Press Releases & Announcements

Veto of Nebraska Bill Jeopardizes Patient Access to Care,
Nurse Practitioners Warn

Maintaining regulatory barriers risks driving providers out of state, according to AANP

AUSTIN, TX (April 23, 2014) Angela Golden and Ken Miller, Co-Presidents of the American Association of Nurse Practitioners (AANP), today said that Governor Heineman's surprise veto of Legislative Bill 916 was a missed opportunity to provide Nebraska patients with full and direct access to nurse practitioner services, while improving the efficiency of the state's health care workforce.

Golden and Miller said, "the American Association of Nurse Practitioners is extremely disheartened that Nebraskans will continue to face challenges accessing care from their nurse practitioner workforce due to outdated state regulations. A majority of counties in Nebraska face primary care and mental health provider shortages, a problem this bill would have addressed with zero cost to taxpayers and zero delay.

"Governor Heineman's explanation for his veto – that he would have signed the bill if it had required nurse practitioners to have another 2,000 hours of clinical experience – is inconsistent with decades of independent research showing that nurse practitioners provide high-quality, safe, cost-effective care without these bureaucratic requirements. The bill the Governor vetoed is in fact more restrictive than the laws already in place in 13 of the 17 U.S. states, plus the District of Columbia, that allow patients full and direct access to all nurse practitioner services.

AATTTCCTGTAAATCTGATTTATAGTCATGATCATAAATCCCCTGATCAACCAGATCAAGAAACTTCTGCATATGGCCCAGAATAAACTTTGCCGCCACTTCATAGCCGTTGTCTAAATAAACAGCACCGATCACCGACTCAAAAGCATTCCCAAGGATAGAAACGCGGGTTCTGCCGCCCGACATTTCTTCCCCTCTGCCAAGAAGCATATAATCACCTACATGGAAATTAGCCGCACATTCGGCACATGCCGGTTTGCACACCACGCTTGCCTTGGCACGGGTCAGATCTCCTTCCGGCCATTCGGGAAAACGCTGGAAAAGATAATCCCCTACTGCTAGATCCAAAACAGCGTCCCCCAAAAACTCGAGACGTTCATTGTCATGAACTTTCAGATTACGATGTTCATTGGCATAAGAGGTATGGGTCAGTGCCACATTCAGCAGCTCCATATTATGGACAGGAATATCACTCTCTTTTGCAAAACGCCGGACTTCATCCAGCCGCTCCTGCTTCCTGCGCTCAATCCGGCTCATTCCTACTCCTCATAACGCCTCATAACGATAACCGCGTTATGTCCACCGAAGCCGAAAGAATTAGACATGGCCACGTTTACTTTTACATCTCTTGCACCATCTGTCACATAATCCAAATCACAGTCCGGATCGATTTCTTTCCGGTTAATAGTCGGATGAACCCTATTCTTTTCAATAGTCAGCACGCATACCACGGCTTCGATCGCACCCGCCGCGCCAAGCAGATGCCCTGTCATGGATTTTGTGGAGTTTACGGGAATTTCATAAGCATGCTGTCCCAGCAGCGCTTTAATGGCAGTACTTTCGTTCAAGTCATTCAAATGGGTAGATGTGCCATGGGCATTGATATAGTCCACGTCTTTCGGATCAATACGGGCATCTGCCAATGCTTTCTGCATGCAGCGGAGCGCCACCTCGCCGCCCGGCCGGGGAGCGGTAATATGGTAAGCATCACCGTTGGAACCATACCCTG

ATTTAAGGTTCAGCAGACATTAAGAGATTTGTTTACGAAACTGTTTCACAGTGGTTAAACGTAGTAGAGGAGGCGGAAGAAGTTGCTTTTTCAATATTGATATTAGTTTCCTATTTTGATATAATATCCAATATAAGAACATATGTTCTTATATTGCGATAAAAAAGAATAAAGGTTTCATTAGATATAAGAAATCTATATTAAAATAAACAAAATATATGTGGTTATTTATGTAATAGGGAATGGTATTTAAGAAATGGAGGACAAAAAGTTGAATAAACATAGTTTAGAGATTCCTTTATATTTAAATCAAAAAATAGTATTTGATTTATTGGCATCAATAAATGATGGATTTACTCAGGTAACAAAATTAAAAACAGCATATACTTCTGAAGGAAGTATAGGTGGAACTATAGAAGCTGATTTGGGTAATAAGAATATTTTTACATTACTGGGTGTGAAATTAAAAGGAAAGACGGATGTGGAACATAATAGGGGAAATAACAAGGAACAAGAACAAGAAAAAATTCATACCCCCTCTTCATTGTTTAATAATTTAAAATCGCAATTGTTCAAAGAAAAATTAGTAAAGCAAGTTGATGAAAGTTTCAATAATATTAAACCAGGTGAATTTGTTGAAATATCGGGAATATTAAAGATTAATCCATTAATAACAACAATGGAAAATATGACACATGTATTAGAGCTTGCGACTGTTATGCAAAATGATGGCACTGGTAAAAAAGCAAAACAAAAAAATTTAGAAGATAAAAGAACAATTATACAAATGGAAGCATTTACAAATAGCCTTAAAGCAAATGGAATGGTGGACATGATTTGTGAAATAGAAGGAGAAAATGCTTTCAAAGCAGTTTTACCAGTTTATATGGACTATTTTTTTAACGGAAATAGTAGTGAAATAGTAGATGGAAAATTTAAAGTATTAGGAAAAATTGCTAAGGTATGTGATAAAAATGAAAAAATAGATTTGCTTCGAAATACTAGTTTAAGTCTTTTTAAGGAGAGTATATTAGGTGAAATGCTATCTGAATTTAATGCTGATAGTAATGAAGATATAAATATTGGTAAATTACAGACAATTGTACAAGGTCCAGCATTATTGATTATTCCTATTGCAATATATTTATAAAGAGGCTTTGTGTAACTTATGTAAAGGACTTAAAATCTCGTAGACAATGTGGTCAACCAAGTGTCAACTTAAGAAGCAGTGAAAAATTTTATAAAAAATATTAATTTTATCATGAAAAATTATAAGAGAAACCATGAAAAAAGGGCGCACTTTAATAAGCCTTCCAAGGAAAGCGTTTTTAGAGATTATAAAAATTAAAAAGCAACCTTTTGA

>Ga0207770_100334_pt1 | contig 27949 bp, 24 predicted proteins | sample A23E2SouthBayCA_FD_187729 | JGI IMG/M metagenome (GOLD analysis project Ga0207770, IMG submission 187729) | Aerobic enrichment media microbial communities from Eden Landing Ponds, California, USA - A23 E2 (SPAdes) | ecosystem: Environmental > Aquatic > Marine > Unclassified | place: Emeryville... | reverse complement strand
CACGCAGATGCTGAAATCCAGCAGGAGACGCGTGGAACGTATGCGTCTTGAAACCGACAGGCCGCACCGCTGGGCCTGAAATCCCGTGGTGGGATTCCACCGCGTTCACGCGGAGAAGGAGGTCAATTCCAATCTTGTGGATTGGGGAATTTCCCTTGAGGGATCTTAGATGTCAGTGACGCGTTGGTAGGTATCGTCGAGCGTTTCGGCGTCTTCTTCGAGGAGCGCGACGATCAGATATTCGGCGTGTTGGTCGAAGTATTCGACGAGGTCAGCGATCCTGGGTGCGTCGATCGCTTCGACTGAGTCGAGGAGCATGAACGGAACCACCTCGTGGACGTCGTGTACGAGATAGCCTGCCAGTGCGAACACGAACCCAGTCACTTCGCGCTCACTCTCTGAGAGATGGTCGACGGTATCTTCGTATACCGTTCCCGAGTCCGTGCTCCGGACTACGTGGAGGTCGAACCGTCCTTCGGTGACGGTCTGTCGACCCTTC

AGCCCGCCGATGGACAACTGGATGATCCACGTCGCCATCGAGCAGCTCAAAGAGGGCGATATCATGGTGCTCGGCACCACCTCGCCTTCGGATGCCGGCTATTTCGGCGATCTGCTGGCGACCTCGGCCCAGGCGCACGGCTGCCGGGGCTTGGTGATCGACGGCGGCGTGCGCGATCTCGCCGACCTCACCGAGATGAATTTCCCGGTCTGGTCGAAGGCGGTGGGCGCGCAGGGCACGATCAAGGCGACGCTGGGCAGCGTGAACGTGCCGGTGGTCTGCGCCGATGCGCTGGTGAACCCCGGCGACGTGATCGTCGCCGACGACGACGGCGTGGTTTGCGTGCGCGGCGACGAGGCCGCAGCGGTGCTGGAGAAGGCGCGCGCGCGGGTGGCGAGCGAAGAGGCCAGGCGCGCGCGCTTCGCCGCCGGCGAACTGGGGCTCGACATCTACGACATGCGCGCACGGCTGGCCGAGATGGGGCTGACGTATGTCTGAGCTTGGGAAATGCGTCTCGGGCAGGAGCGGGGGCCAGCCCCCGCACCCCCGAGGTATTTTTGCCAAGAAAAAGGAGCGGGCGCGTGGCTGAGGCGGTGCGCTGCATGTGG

"Exacerbating the problem for Nebraskans is the risk that many nurse practitioners will leave the state for more favorable regulatory environments, where they can serve patients without the fear of their practice suddenly shuttering because of issues with their mandated collaborator. New Mexico has already launched a marketing campaign to recruit nurse practitioners from neighboring states. More may very well follow suit as health care workforce challenges become increasingly severe.

"As these developments unfold, AANP will continue advocating for the health of patients in Nebraska and elsewhere as we work toward closing the gap between the care that nurse practitioners are educated to provide and the care that dated regulations allow patients to directly access.

"We are grateful for the hard work of the nurse practitioners, bill sponsors and legislators who supported this important legislation."

Legislative Bill 916 would have ended Nebraska's mandated physician involvement in nurse practitioner practice, retiring the requirement for a career-long collaborative agreement and granting new nurse practitioners with less than 2,000 hours of practice the ability to collaborate with experienced nurse practitioners.

The Governor's actions overturn a unanimous vote of the unicameral Nebraska Senate, which approved the bill 43-0, and flies in the face of recommendations from the National Governors Association and the National Conference of State Legislatures, as well leading policy organizations such as The Institute of Medicine.




The American Association of Nurse Practitioners (AANP) is the largest professional membership organization for nurse practitioners (NPs) of all specialties. It represents the interests of over 189,000 NPs, including more than 50,000 individual members and 203 organizations, providing a unified networking platform and advocating for their role as providers of high-quality, cost-effective, comprehensive, patient-centered and personalized health care. The organization provides legislative leadership at the local, state and national levels, advancing health policy; promoting excellence in practice, education and research; and establishing standards that best serve NP patients and other health care consumers. 

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